On Modern Anxiety

As quoted by Steven Pinker in Enlightenment Now:

>> Here is our modern avatar of anxiety, Woody Allen, playing out the 20th-century generational divide in a conversation with his parents in Hannah and Her Sisters (1986):

MICKEY: Look, you’re getting on in years, right? Aren’t you afraid of dying?

FATHER: Why should I be afraid?

MICKEY: Oh! ’Cause you won’t exist!

FATHER: So?

MICKEY: That thought doesn’t terrify you?

FATHER: Who thinks about such nonsense? Now I’m alive. When I’m dead, I’ll be dead.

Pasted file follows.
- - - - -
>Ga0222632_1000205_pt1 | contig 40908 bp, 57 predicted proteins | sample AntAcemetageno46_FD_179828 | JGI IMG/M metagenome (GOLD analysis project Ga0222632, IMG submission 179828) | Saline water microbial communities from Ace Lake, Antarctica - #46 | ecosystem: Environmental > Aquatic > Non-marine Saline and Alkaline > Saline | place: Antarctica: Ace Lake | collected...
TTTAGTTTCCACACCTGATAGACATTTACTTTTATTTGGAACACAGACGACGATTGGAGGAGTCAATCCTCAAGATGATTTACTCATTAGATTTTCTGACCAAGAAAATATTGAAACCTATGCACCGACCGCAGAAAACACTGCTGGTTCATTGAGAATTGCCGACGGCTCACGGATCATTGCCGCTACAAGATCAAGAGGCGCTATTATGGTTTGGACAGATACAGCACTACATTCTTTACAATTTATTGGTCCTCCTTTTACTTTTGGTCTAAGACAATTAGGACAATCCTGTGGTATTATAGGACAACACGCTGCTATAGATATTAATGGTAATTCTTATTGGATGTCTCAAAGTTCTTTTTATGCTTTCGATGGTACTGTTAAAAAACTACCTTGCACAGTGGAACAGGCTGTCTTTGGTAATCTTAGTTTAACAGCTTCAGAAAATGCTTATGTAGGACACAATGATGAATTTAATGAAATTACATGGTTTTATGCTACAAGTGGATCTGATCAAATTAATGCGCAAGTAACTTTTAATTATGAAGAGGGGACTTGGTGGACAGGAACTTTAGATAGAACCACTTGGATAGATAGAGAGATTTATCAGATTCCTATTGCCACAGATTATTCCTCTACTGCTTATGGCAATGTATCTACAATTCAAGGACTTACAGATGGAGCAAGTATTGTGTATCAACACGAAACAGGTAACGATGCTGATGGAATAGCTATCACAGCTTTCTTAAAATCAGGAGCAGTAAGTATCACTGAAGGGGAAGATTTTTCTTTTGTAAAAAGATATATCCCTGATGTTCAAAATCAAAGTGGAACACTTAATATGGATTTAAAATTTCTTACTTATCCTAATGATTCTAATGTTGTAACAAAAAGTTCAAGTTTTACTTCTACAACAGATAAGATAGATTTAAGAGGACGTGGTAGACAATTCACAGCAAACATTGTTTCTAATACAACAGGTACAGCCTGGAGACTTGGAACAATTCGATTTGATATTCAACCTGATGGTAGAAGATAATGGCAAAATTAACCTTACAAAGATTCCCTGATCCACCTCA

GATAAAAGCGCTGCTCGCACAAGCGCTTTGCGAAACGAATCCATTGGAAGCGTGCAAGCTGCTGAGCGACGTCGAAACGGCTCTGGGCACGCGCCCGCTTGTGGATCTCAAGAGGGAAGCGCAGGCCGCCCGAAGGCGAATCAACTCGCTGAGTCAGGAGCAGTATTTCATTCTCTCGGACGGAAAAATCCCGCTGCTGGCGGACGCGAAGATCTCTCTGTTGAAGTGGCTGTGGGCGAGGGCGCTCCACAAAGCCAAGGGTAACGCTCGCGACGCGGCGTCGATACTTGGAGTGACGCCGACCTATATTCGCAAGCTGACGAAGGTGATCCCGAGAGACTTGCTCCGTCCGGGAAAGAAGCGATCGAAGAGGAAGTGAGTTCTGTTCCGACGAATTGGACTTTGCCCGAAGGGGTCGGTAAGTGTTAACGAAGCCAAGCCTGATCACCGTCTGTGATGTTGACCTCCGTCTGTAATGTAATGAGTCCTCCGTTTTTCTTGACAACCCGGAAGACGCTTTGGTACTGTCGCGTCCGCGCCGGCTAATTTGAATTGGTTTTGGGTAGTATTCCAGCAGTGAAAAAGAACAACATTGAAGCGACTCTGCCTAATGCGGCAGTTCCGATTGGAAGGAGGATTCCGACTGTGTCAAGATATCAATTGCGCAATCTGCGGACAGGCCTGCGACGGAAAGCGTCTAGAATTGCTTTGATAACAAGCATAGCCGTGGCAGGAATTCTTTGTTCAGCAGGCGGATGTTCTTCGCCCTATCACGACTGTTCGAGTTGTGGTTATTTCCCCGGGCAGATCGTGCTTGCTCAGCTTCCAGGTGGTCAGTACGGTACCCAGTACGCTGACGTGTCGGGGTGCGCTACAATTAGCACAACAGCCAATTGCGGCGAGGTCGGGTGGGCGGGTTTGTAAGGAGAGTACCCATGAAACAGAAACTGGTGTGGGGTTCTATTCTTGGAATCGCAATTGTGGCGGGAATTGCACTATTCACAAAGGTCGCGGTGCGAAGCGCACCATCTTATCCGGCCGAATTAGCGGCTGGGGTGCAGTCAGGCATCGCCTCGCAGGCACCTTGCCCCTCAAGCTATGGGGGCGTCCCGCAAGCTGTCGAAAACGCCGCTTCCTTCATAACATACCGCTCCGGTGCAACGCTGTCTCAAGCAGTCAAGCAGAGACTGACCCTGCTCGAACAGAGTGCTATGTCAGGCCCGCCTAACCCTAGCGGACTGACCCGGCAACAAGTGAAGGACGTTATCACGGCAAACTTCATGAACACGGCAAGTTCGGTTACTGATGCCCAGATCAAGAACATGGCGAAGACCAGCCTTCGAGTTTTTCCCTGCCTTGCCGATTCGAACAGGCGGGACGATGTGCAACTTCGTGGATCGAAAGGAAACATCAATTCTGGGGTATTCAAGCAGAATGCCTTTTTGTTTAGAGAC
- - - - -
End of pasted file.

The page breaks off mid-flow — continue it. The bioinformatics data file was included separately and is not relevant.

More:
MICKEY: I don’t understand. Aren’t you frightened?

FATHER: Of what? I’ll be unconscious.

MICKEY: Yeah, I know. But never to exist again!

FATHER: How do you know?

MICKEY: Well, it certainly doesn’t look promising.

FATHER: Who knows what’ll be? I’ll either be unconscious or I won’t. If not, I’ll deal with it then. I’m not gonna worry now about what’s gonna be when I’m unconscious.

MOTHER [OFFSCREEN]: Of course there’s a God, you idiot! You don’t believe in God?

MICKEY: But if there’s a God, then wh-why is there so much evil in the world? Just on a simplistic level. Why-why were there Nazis?

MOTHER: Tell him, Max.

FATHER: How the hell do I know why there were Nazis? I don’t know how the can opener works. <<

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